The human rib cage, also known as thoracic age, guards vital organs such as the heart and the lungs by forming a skeletal cage around the organs. It consists of a set of 24 rib bones, each tied to a part of the spine called the thoracic vertebrae. The rib cage forms an essential part of the respiratory system with the expansion and contraction of the intercostal muscles creating the rib movements that help in respiration. Let’s look into bruised ribs treatment, but before that find out more about the causes and the symptoms of the condition.
Bruised Ribs Causes
Rib bruises can occur when a blow is received on an unprotected rib area. The injury can vary from a minor bruise, in which the rib moves out of line and damages the adjoining muscles and tissues, to more severe cases such as broken and separated ribs. Typical causes of rib bruises are accidental blows to the rib, causing dislocations. Rib bruise cases are usually common with athletes, football players, ice-hockey players, etc.
Symptoms of Bruised Ribs
The main symptom of a bruised rib is severe pain that lasts for several days. Any broken rib may have sharp edges that protrude and cause further damage by puncturing the lungs. It is advisable to seek the advice of a doctor, who can diagnose bruised rib symptoms, to prevent damage of any kind to the thoracic organs. For this, an X-ray of the rib cage may be essential, to determine whether there is any indication of bruised lung (pulmonary contusion) or collapsed lung (pneumothorax). Some of the symptoms of bruised ribs include constant cough, extreme pain in the rib and shortness of breath.
Treatment for Bruised Ribs
Rib bruises are typically painful, as the ribs move while we breathe. Unlike a bruised or broken arm, the rib cannot be immobilized, which in effect, results in the treatment process becoming lengthy, as the ribs are allowed time to heal by themselves. Bruised ribs treatment is mostly accompanied by bed rest. The basic treatment of bruised ribs is to apply ice to the damaged area, for at least 48 hours, or until the pain subsides. The patient is also required to abstain from any activity that may aggravate the bruise. Proper exercises, such as periodic deep breaths, can also alleviate the bruise, as the ensuing rib movement aligns the ribs to their proper place. Minor bruises can be cured by using a rib pad, which is often used by sportspersons. The pad creates a compact wrapping around the rib cage, thereby minimizing movement.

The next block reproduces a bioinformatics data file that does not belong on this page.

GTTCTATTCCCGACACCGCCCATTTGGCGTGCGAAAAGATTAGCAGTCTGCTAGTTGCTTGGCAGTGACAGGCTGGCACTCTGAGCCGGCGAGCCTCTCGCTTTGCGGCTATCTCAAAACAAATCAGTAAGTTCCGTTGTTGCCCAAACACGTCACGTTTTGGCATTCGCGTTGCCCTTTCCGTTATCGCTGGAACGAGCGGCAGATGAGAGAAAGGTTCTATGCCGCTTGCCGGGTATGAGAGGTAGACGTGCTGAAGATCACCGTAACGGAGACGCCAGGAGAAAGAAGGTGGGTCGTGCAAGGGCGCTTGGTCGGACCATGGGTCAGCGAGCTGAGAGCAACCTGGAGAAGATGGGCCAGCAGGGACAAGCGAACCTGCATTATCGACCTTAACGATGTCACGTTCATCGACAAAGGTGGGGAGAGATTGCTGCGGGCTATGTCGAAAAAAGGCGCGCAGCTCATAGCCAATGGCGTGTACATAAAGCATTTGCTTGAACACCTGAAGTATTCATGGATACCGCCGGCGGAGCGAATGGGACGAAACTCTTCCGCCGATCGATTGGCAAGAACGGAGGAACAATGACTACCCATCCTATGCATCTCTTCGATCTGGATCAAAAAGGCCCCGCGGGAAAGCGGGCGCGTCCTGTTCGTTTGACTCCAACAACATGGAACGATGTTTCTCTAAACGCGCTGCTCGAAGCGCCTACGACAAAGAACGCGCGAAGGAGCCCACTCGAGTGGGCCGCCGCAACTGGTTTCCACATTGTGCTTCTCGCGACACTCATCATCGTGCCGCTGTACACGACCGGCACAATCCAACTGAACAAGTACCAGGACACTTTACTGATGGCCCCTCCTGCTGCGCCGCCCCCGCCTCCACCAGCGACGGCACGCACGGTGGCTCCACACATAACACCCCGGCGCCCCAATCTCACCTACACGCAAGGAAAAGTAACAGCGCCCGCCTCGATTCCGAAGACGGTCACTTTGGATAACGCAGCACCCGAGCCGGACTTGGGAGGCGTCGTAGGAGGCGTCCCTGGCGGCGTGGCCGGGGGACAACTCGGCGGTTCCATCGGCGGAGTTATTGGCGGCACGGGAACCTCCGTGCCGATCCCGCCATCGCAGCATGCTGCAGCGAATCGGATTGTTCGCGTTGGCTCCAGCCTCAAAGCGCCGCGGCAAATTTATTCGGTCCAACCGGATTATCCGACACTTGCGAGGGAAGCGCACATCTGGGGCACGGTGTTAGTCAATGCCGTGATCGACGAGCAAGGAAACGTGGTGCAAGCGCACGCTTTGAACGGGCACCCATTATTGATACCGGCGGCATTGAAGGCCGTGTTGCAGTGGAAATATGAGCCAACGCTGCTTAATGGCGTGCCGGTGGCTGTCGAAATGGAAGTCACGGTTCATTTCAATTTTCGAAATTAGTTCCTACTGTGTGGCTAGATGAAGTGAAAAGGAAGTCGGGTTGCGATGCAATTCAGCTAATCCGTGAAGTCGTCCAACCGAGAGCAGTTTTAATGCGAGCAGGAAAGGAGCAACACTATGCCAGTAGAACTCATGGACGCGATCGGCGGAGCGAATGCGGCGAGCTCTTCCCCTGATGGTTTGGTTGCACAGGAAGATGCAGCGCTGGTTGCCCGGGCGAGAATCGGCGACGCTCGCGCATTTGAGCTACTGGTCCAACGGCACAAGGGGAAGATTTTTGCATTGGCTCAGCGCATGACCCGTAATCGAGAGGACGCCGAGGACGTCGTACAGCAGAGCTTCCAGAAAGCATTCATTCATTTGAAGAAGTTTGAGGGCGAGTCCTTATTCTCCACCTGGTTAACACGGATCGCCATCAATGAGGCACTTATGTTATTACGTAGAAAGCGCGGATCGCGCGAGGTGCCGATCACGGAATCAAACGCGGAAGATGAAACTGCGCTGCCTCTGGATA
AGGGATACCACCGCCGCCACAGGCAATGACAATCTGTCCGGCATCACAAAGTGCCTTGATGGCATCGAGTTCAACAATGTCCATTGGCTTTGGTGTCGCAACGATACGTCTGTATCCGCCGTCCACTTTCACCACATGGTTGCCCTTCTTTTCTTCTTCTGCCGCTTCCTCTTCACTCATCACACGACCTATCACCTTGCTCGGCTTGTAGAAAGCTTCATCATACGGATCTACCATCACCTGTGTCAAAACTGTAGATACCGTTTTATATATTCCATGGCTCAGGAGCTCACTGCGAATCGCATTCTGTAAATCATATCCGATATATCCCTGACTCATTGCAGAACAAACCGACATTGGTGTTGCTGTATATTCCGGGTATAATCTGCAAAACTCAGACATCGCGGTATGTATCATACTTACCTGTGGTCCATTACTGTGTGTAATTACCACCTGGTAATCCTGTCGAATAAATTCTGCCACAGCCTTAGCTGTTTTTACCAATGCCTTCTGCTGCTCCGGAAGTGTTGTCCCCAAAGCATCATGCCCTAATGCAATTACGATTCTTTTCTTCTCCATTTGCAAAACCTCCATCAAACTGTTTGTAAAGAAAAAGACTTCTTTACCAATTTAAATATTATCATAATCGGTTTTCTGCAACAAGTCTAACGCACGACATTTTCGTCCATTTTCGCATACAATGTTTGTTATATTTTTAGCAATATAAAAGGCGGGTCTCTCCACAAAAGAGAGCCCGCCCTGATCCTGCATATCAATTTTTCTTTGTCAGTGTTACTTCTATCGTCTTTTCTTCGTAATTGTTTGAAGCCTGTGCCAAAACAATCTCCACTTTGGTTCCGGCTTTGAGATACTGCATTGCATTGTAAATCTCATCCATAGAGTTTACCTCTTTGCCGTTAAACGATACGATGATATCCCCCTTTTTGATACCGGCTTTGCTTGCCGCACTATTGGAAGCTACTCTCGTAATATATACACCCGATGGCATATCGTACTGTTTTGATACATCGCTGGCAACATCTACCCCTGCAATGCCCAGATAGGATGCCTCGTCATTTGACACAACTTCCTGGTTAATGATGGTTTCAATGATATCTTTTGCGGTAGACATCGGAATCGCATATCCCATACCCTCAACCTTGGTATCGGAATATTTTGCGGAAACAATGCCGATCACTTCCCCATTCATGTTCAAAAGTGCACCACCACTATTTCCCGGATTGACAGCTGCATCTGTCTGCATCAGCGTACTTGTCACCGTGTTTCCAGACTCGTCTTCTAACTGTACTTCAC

Severely bruised ribs effects, such as rib separation, or broken rib, may cause muscle spasms, thereby making respiration a painful process. Continuous short breaths caused by the inability of the lung to expand fully may also cause lung infection or pneumonia. The most usual cure for bruised ribs is to take pain killers and anti-inflammatory drugs and rest the rib. At times, a rib belt can be used to treat such conditions. A rib belt compresses the rib cage and holds it together. A patient is usually advised to take complete rest while wearing the belt, so that the separated or broken rib is allowed time to heal. However, consult a physician, before wearing a rib belt. Broken or severed ribs may require surgery, followed by rest.
Bruised ribs treatment is essentially sensitive, as they may worsen the injury instead of alleviating it. If the basic procedures of treating rib bruises do not show the desired results, the patient should consult a doctor. A proper diagnosis is very important in order to prevent potential damage to the underlying organs. Treatment using rib belts and rib pads should also be consulted before use. Exercises may be performed post-injury to heal the muscles and tissues associated with the injured rib, only if advised by a doctor.